Russia will keep in place current measures curbing exports of key food products to avoid rising domestic prices, the Moscow-based RIA Novosti news agency reported on Monday citing a statement by Russia's Economic Development Minister Maxim Reshetnikov to the Financial Times.
According to the minister, export curbs, which he called a price "shock absorber," are meant to encourage domestic manufacturers to invest more in the production.
Russia’s government is also looking at measures of support to its food exports and ways to control price growth on the domestic market, the minister added.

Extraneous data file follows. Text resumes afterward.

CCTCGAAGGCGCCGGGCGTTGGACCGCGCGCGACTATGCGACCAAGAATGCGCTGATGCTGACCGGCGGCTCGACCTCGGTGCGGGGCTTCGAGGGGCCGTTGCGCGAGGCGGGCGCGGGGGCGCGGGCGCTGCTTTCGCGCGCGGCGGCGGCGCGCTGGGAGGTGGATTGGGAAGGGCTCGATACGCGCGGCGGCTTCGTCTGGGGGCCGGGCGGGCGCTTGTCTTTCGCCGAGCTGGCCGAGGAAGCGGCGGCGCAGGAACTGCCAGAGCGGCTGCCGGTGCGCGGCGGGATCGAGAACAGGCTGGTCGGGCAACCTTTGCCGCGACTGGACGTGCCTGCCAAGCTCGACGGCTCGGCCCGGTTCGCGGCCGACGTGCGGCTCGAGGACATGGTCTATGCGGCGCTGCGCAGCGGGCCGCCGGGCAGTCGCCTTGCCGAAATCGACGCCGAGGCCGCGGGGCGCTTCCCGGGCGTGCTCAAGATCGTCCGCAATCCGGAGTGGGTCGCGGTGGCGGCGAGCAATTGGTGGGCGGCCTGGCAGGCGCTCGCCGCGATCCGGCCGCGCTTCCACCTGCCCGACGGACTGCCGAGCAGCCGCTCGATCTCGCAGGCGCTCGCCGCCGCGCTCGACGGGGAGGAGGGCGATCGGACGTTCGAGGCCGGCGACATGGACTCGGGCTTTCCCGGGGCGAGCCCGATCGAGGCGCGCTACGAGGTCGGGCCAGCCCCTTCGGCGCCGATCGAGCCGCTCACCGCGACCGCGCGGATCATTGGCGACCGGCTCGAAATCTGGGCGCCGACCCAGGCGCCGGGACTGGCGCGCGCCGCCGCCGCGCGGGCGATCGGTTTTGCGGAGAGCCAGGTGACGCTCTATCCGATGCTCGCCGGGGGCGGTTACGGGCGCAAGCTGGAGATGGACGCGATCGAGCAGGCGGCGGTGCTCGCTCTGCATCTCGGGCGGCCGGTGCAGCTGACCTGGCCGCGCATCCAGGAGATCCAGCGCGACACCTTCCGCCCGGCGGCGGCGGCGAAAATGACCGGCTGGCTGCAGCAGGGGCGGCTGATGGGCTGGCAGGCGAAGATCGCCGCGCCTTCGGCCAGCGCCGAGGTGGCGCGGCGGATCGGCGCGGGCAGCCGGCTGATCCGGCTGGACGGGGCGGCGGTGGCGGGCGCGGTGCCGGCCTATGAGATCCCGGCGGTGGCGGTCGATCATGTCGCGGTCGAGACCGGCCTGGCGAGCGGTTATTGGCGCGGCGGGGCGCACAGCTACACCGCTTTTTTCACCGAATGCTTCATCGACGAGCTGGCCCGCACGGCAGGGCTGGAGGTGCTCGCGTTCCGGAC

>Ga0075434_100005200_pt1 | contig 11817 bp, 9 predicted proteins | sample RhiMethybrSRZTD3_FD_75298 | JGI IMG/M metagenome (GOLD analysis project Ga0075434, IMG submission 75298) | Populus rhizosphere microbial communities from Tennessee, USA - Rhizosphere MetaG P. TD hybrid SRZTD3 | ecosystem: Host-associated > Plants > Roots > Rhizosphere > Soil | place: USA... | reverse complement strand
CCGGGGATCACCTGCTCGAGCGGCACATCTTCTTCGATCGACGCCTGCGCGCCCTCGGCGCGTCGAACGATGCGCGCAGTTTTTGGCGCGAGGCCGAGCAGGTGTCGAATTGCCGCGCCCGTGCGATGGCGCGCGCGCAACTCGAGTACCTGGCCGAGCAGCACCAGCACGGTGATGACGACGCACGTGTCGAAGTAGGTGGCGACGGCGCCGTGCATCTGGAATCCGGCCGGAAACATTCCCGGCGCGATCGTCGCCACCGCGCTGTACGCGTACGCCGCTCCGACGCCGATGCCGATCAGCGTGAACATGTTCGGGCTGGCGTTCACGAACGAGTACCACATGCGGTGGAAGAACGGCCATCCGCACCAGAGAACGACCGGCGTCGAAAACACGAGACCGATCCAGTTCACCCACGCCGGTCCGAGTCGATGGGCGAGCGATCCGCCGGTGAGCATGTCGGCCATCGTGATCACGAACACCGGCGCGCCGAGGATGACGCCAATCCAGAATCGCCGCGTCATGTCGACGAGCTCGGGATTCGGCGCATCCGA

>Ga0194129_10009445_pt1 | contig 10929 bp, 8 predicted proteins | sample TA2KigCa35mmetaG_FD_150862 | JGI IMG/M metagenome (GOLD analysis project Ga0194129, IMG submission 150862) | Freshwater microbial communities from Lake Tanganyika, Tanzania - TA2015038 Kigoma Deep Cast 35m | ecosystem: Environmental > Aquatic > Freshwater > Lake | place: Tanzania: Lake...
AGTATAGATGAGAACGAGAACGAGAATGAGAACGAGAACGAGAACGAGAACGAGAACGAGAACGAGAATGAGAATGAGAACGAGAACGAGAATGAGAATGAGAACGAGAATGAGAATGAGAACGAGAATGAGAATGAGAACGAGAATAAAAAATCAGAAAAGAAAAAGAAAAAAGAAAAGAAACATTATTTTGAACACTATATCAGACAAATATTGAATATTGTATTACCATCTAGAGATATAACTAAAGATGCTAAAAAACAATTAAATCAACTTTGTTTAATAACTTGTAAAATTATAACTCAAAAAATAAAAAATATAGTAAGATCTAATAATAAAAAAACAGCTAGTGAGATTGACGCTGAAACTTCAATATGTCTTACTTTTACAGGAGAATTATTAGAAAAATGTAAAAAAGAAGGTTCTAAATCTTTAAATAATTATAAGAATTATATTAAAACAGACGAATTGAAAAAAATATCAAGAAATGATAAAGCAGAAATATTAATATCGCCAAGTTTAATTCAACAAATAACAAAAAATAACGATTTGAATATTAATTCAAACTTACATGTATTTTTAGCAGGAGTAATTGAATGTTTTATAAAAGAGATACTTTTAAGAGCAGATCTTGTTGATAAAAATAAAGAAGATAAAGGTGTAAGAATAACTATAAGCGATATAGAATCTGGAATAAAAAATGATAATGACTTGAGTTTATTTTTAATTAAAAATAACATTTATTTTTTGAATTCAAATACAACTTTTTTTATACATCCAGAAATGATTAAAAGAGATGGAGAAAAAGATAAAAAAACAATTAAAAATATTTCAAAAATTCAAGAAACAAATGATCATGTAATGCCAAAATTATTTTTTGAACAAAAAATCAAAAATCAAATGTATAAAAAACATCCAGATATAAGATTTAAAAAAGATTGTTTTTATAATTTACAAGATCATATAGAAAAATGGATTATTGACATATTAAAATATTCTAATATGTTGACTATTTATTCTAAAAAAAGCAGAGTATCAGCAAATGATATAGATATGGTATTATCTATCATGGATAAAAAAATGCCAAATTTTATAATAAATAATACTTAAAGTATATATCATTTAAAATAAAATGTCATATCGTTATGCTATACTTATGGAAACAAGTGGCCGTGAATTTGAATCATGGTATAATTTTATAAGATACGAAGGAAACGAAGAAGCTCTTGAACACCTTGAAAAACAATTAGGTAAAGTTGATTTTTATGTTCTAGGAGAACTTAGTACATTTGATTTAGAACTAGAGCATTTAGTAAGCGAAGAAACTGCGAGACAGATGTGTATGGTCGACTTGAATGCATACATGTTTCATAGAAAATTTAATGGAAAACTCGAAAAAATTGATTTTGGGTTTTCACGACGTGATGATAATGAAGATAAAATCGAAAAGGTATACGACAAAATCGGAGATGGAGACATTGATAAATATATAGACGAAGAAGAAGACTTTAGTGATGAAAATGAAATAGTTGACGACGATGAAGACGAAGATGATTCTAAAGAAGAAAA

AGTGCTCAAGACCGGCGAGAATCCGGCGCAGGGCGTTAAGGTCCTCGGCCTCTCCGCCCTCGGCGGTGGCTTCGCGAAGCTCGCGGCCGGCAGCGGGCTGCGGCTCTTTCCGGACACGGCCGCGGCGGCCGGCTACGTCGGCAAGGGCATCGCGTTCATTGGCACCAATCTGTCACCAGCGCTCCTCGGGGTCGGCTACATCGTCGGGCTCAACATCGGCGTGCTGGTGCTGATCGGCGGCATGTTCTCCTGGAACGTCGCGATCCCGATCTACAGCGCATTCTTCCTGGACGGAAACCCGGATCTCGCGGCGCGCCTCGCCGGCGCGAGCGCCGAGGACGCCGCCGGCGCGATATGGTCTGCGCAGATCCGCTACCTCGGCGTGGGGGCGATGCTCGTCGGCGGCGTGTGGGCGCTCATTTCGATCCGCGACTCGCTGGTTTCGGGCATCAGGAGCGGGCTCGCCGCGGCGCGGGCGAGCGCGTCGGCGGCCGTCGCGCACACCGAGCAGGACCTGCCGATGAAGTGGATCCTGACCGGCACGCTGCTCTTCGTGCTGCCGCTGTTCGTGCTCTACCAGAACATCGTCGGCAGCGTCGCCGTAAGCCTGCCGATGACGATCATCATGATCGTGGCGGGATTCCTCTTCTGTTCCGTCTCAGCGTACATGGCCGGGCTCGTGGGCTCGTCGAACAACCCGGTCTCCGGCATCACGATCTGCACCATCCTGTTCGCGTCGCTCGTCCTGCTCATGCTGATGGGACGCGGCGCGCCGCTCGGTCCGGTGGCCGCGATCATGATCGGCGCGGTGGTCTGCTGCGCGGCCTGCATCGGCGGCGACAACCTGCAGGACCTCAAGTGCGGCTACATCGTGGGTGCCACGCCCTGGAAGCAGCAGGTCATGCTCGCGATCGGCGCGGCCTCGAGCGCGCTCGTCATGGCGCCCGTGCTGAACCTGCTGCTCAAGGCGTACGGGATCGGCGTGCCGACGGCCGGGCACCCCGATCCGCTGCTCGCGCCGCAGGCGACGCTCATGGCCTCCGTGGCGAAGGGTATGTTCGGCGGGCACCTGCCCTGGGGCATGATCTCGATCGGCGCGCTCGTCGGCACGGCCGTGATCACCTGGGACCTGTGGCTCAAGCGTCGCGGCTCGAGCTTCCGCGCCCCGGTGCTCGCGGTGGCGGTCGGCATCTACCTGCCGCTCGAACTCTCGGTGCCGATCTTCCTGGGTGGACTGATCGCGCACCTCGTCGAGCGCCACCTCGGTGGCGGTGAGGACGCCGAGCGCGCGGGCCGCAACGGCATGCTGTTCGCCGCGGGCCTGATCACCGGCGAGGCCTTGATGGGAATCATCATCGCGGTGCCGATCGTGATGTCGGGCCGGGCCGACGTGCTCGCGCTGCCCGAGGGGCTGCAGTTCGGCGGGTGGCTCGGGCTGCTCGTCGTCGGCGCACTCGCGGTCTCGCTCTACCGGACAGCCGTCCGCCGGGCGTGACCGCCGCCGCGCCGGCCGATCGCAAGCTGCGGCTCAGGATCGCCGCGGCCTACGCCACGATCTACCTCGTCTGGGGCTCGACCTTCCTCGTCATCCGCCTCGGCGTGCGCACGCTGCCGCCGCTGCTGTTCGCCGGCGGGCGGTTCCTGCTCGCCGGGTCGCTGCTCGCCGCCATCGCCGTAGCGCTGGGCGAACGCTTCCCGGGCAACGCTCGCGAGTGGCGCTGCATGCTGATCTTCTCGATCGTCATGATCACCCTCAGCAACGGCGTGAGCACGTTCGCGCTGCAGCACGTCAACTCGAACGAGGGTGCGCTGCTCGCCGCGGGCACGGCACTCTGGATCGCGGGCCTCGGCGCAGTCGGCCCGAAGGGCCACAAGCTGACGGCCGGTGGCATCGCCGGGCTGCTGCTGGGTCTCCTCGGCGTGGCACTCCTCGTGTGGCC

The minister noted that Russia may expand export control measures to include direct export curbs and "flexible export duties" on a number of goods if prices continued to rise.
In late March, the Subcommittee on Customs Tariff and Non-Tariff Regulation of Russia has approved the introduction of a floating duty on the export of sunflower oil from Russia, which is planned to be in effect from September 1 for one year. The size of the export duty will be 70% and it will be levied on the difference between the base price and the indicative price.
Global food prices rose in May at their fastest monthly rate in more than a decade. The FAO Food Price Index, which tracks monthly changes in the international prices of commonly-traded food commodities, averaged 127.1 points in May, 4.8% higher than in April and 39.7% higher than in May 2020.